Expropriation without Compensation (EWC) has gripped South Africa as the most important debate about the future of the country since the negotiations to end apartheid in the early 1990s. And it’s no exaggeration to say the stakes are every bit as high.
This is partly because of two misconceptions that have arisen in the intensifying debate. The first is that land or property will be taken from whites and given to black people. The second is that the only people who will really suffer are investors, who will up sticks with their capital rather than risk losing it in an environment where property is no longer secure.
Both of these are false. EWC, as it is currently framed, will mean every single South African will lose their right to property. Land will be nationalised and belong to the state. All property-owning South Africans, no matter their colour or class, immediately risk becoming tenants of the state, rather than people who own property and gain the dignity and opportunities property provides.
One of the biggest crimes of apartheid was that it stripped black people of their property rights. EWC, as it is currently framed, will do this once again, and all South Africans will suffer.
According to the government’s land audit, African South Africans own a limited proportion of South Africa under individual freehold title. However, this is for a number of reasons, not necessarily because of white recalcitrance or a failure of land reform since the end of apartheid – and EWC will do nothing to change it.
For example, when black South Africans have been given land through land reform, they have often not been given title – and certainly not individual title. This means that although land has been restored, the beneficiaries are not the owners of the land, but continue to be tenants of the state.
This has a number of implications. A primary one is that people will be unlikely to build improvements or invest in this property if instead of their owning it, the state does. Under EWC this may well be the situation all South Africans find themselves in.
When it comes to homeownership, research from the Institute of Race Relations (IRR) shows black South Africans own more homes than all other South Africans combined, another unheralded success of post-apartheid South Africa. In 2016, over seven million black households fully owned their homes (the majority were women). This meant that about 84% of all homeowners, with fully paid-off bonds, were black.
A policy of EWC, where all land is nationalised, may see homeowners lose their property (or at least a share of its value), including black homeowners. The leader of the Economic Freedom Fighters (EFF) Julius Malema, has said that while his party wants all land to be nationalised, this will not include people’s homes on the land. This is a legal nonsense. Elmien du Plessis, a professor at the North-West University, says that, in South African law, anything attached to the land (such as a house) is part of the land. Thus, nationalising all land will mean the effective nationalisation of a person’s home. Title deeds will be meaningless, a disastrous outcome for individuals and people as a whole.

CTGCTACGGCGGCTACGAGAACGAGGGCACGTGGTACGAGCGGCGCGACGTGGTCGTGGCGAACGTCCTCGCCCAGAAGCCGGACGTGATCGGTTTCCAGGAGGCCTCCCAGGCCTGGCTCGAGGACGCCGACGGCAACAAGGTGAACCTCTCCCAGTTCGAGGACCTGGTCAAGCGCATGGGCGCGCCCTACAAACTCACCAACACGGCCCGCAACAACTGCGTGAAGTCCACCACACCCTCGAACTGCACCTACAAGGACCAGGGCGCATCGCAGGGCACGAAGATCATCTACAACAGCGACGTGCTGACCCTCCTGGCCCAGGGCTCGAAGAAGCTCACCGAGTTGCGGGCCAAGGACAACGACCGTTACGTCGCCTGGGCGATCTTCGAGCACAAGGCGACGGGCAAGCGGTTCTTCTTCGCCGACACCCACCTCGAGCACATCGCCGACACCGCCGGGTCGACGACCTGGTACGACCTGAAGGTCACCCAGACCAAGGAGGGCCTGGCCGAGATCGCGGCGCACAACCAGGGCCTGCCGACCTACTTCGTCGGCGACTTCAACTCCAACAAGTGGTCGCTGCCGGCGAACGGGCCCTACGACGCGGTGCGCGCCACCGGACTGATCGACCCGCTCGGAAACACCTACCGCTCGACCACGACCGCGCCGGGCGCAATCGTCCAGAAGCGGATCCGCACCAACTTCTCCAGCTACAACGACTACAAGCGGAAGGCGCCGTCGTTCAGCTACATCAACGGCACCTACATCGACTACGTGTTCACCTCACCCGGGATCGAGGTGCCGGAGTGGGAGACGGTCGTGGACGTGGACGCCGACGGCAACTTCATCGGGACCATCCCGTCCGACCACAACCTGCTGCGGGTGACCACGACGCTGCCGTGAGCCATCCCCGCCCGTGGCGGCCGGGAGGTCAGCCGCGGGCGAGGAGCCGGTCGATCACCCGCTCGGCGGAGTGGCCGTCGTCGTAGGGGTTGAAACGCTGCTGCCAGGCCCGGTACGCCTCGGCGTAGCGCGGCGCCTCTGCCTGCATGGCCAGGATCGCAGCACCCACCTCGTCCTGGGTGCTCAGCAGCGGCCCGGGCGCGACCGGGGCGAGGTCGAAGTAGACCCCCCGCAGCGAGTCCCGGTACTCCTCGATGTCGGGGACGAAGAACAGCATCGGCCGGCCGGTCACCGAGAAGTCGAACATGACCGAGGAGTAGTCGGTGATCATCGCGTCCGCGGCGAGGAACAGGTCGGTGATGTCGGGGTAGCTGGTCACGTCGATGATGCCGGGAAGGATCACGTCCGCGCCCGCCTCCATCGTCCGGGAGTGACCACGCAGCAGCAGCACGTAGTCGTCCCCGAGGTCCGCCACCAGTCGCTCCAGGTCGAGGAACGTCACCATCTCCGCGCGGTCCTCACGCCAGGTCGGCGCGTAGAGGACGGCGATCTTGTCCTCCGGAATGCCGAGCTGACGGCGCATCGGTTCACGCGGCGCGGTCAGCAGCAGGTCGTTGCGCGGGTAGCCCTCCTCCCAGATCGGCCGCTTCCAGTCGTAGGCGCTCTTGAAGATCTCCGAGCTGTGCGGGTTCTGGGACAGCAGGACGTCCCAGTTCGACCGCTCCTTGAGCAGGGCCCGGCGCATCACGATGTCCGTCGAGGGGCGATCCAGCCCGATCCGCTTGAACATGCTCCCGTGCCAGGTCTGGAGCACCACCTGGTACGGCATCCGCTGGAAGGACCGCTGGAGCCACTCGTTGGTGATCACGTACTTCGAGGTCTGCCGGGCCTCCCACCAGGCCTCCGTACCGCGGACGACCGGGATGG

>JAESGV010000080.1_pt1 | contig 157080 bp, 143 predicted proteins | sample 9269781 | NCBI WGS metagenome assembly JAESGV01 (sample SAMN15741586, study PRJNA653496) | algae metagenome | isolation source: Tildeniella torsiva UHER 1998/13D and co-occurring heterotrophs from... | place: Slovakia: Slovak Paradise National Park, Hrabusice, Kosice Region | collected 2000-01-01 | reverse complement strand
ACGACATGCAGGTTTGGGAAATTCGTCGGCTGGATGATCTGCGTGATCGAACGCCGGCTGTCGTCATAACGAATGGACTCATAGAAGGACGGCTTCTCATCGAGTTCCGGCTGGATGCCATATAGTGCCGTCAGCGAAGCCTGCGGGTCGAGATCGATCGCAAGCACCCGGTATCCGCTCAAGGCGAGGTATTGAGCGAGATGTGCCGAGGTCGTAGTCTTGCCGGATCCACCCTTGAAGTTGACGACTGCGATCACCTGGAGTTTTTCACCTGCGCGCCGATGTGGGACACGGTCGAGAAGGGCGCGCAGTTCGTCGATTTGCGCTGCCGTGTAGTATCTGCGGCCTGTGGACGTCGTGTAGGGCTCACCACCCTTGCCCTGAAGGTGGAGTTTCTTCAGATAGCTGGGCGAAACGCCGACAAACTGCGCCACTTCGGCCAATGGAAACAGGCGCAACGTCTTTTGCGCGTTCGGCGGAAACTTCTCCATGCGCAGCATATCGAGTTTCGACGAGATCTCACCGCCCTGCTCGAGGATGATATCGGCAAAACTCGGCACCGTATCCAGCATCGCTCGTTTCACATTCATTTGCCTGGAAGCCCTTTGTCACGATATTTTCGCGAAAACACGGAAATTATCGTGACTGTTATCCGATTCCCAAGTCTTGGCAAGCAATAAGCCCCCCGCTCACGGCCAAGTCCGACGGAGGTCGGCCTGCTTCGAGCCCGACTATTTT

Although President Cyril Ramaphosa has assured South Africans that EWC will occur with as little disruption to the economy as possible, it is difficult to see how he will do this.
As advocate Mark Oppenheimer has written elsewhere, saying this is akin to saying that a vow of celibacy will not affect your sex life. It is clear that uncertainty around, amongst other things, EWC and the Mining Charter, is affecting the economy.
In the first quarter of this year, the economy shrank 2.2% compared to the final quarter of 2017. This was because of huge declines in mining (9.9%) and agriculture (a whopping decrease of nearly 25%). It would not be surprising if concerns around EWC were already showing themselves here – and as the threat gathers momentum, it will become more pronounced.
One can be sure that the eye-watering decline in agricultural output can in large part be attributed to uncertainty around EWC. EWC is not only bad news for foreign investors (who for many in the chattering classes are a bane rather than a boon to this country), but also ordinary South Africans.
This economic shrinkage will have real consequences for ordinary people; jobs will be lost and people will become poorer. The last year in which the South African economy shrank was 2009 when it declined by 1.5%, and employment declined by nearly three per cent. In an uncertain environment as is being created today, economic shrinkage will continue, along with a corresponding decline in jobs and income per capita.
There is no need to tinker with the property rights clause of the Constitution. Land reform and restitution is possible under our present legal and constitutional framework (much ink has been spent on this and there is no need to rehash these arguments here).
Destroying property rights in the name of EWC will be a disaster. It will be an irony if South Africa survives the catastrophe of apartheid only to make the fatal mistake of EWC more than two decades after the death of that odious system.
Make your voice heard and endorse the IRR’s submission to Parliament on EWC.
* Marius Roodt is a campaign manager at the Institute of Race Relations (IRR).
** Join the IRR in opposing the introduction of Expropriation without Compensation by endorsing its submission to Parliament at https://irr.org.za/campaigns/defend-your-property-rights-before-d-day-15-june-2018, or sending an SMS to 32823.
*** The views expressed here are no necessarily those of Independent Media.